Macbeth Tragic Hero Quotes

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“And to be king
Stands not within the prospect of belief,”

Ambition can make people lose sight of what’s right. In the beginning of the story Macbeth didn’t think it was possible to become King. He was very hesitant at first, but not for long. Soon his temptations to become king and satisfy his wife became too strong. He murdered more and more people going so far that he could never turn back. This was how his downfall towards becoming a tragic hero started. A tragic hero is someone who has all of the characteristics and power to be a hero, but many factors including a fatal flaw or excessive pride take over, causing the person to die tragically. This is related to an important theme that the witches introduce at the beginning of the story. The theme is fair and foul. A tragic hero relates to
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Nemesis can be a punishment for hubris. One example of when Macbeth demonstrates hubris is when the witches show him the apparitions. The first one tells him to beware Macduff which makes him scared, but the second tells him that no one born of a woman can harm him. This gives him excessive pride, so he disregards what the first one said. He assumes that Macbeth was born of a woman and can’t harm him. Another time when Macbeth shows hubris is towards the end of the story when an army is coming to destroy him. He says, “Till Birnam Wood remove to Dunsinane, “I cannot taint with fear.” (V, iii, 2-3)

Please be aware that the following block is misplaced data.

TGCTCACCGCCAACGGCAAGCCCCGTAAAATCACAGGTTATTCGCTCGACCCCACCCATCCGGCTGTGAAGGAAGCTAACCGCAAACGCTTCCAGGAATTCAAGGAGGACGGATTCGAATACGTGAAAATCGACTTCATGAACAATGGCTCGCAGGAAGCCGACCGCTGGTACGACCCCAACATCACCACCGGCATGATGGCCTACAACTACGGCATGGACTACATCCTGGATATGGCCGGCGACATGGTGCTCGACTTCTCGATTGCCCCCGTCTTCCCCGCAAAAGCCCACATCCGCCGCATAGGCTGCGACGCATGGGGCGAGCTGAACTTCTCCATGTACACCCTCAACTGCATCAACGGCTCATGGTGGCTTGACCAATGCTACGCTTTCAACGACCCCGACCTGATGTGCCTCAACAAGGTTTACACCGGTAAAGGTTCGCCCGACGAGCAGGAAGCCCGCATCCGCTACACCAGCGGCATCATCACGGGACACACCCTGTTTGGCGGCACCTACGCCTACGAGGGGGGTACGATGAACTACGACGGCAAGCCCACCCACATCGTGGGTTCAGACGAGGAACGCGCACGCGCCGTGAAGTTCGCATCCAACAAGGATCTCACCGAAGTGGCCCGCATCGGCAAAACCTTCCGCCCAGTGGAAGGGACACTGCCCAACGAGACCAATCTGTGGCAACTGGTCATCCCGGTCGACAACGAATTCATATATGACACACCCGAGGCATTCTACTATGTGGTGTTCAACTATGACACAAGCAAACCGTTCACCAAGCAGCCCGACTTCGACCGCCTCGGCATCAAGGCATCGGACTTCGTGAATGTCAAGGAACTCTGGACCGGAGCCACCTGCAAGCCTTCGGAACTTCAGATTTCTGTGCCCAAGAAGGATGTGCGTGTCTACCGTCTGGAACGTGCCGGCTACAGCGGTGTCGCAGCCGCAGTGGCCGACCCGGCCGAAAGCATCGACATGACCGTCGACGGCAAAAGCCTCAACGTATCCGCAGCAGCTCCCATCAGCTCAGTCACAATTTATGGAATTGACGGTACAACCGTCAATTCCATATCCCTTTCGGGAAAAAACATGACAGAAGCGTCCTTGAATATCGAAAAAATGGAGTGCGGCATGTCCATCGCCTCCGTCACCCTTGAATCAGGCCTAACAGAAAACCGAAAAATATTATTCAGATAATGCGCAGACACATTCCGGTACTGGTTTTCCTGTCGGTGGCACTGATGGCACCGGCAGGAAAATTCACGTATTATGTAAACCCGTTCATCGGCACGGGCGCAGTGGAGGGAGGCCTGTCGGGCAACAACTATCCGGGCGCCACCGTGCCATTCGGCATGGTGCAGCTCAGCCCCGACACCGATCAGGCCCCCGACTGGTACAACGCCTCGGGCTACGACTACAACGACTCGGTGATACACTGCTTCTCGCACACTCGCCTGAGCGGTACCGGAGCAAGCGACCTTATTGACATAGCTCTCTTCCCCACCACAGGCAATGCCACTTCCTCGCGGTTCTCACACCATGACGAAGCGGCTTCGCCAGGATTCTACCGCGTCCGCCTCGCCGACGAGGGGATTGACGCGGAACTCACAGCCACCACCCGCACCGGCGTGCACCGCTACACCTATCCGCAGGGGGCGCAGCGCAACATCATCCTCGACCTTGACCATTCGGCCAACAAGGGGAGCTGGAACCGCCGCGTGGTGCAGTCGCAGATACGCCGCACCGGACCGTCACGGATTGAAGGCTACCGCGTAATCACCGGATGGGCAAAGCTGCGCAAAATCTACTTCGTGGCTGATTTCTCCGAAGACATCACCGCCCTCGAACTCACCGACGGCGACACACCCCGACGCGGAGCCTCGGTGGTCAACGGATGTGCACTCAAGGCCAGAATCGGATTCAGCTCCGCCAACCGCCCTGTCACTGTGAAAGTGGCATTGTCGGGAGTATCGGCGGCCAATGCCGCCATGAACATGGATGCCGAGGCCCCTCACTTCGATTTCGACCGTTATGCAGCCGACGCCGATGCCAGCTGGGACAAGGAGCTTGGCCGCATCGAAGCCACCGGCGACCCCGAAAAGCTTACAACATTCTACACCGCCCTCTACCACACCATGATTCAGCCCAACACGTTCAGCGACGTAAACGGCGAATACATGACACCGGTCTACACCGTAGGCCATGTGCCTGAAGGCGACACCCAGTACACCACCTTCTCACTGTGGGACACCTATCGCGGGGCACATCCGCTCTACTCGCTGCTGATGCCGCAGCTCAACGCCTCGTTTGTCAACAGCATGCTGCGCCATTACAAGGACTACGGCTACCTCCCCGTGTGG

Macbeth thinks he won’t be harmed because of what the apparitions told him. He doesn’t believe that the army will be a threat to him. Since Macbeth has excessive pride and thinks he is invincible, he is bound to have a sad fate. An example of his sad fate is after the banquet where Macbeth sees Banquo’s ghost. Macbeth says, “ I am in blood Stepp’d in so far that should I wade no more,
Returning were as tedious as go’er.” (III, v,

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